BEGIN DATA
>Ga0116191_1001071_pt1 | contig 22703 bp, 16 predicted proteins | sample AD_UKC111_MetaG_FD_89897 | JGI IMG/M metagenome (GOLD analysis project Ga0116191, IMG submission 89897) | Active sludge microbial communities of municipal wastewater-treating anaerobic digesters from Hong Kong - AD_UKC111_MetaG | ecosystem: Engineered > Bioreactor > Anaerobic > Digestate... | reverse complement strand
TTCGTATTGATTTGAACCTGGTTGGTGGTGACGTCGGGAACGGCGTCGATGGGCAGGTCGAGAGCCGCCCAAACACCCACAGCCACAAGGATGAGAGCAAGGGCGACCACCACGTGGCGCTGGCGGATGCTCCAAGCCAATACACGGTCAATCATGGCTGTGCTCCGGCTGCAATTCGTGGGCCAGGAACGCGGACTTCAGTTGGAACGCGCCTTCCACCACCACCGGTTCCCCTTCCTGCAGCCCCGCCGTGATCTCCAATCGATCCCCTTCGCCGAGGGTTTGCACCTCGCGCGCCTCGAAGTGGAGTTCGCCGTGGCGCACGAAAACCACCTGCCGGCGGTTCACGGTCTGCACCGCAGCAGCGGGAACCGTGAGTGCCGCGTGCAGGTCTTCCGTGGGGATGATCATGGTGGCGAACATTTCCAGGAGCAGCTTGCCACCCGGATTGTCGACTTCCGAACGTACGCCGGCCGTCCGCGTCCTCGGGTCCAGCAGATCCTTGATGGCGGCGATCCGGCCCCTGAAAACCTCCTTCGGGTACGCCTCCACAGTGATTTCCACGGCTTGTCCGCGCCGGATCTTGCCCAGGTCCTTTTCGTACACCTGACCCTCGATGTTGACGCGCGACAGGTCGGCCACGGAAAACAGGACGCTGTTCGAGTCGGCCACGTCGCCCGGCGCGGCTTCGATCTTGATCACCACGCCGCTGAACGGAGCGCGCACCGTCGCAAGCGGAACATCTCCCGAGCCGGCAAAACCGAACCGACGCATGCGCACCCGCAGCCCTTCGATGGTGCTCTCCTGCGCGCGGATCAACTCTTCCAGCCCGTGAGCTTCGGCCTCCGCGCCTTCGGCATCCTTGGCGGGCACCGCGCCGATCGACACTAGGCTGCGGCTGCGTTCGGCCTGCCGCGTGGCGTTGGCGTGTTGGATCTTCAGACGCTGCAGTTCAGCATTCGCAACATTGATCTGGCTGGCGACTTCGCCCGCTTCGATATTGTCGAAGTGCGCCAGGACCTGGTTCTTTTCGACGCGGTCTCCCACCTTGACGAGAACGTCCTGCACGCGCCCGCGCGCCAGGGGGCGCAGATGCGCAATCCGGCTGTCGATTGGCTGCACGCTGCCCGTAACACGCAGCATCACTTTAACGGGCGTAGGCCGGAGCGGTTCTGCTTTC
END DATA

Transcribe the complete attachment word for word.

>Ga0116191_1001071_pt1 | contig 22703 bp, 16 predicted proteins | sample AD_UKC111_MetaG_FD_89897 | JGI IMG/M metagenome (GOLD analysis project Ga0116191, IMG submission 89897) | Active sludge microbial communities of municipal wastewater-treating anaerobic digesters from Hong Kong - AD_UKC111_MetaG | ecosystem: Engineered > Bioreactor > Anaerobic > Digestate... | reverse complement strand
TTCGTATTGATTTGAACCTGGTTGGTGGTGACGTCGGGAACGGCGTCGATGGGCAGGTCGAGAGCCGCCCAAACACCCACAGCCACAAGGATGAGAGCAAGGGCGACCACCACGTGGCGCTGGCGGATGCTCCAAGCCAATACACGGTCAATCATGGCTGTGCTCCGGCTGCAATTCGTGGGCCAGGAACGCGGACTTCAGTTGGAACGCGCCTTCCACCACCACCGGTTCCCCTTCCTGCAGCCCCGCCGTGATCTCCAATCGATCCCCTTCGCCGAGGGTTTGCACCTCGCGCGCCTCGAAGTGGAGTTCGCCGTGGCGCACGAAAACCACCTGCCGGCGGTTCACGGTCTGCACCGCAGCAGCGGGAACCGTGAGTGCCGCGTGCAGGTCTTCCGTGGGGATGATCATGGTGGCGAACATTTCCAGGAGCAGCTTGCCACCCGGATTGTCGACTTCCGAACGTACGCCGGCCGTCCGCGTCCTCGGGTCCAGCAGATCCTTGATGGCGGCGATCCGGCCCCTGAAAACCTCCTTCGGGTACGCCTCCACAGTGATTTCCACGGCTTGTCCGCGCCGGATCTTGCCCAGGTCCTTTTCGTACACCTGACCCTCGATGTTGACGCGCGACAGGTCGGCCACGGAAAACAGGACGCTGTTCGAGTCGGCCACGTCGCCCGGCGCGGCTTCGATCTTGATCACCACGCCGCTGAACGGAGCGCGCACCGTCGCAAGCGGAACATCTCCCGAGCCGGCAAAACCGAACCGACGCATGCGCACCCGCAGCCCTTCGATGGTGCTCTCCTGCGCGCGGATCAACTCTTCCAGCCCGTGAGCTTCGGCCTCCGCGCCTTCGGCATCCTTGGCGGGCACCGCGCCGATCGACACTAGGCTGCGGCTGCGTTCGGCCTGCCGCGTGGCGTTGGCGTGTTGGATCTTCAGACGCTGCAGTTCAGCATTCGCAACATTGATCTGGCTGGCGACTTCGCCCGCTTCGATATTGTCGAAGTGCGCCAGGACCTGGTTCTTTTCGACGCGGTCTCCCACCTTGACGAGAACGTCCTGCACGCGCCCGCGCGCCAGGGGGCGCAGATGCGCAATCCGGCTGTCGATTGGCTGCACGCTGCCCGTAACACGCAGCATCACTTTAACGGGCGTAGGCCGGAGCGGTTCTGCTTTC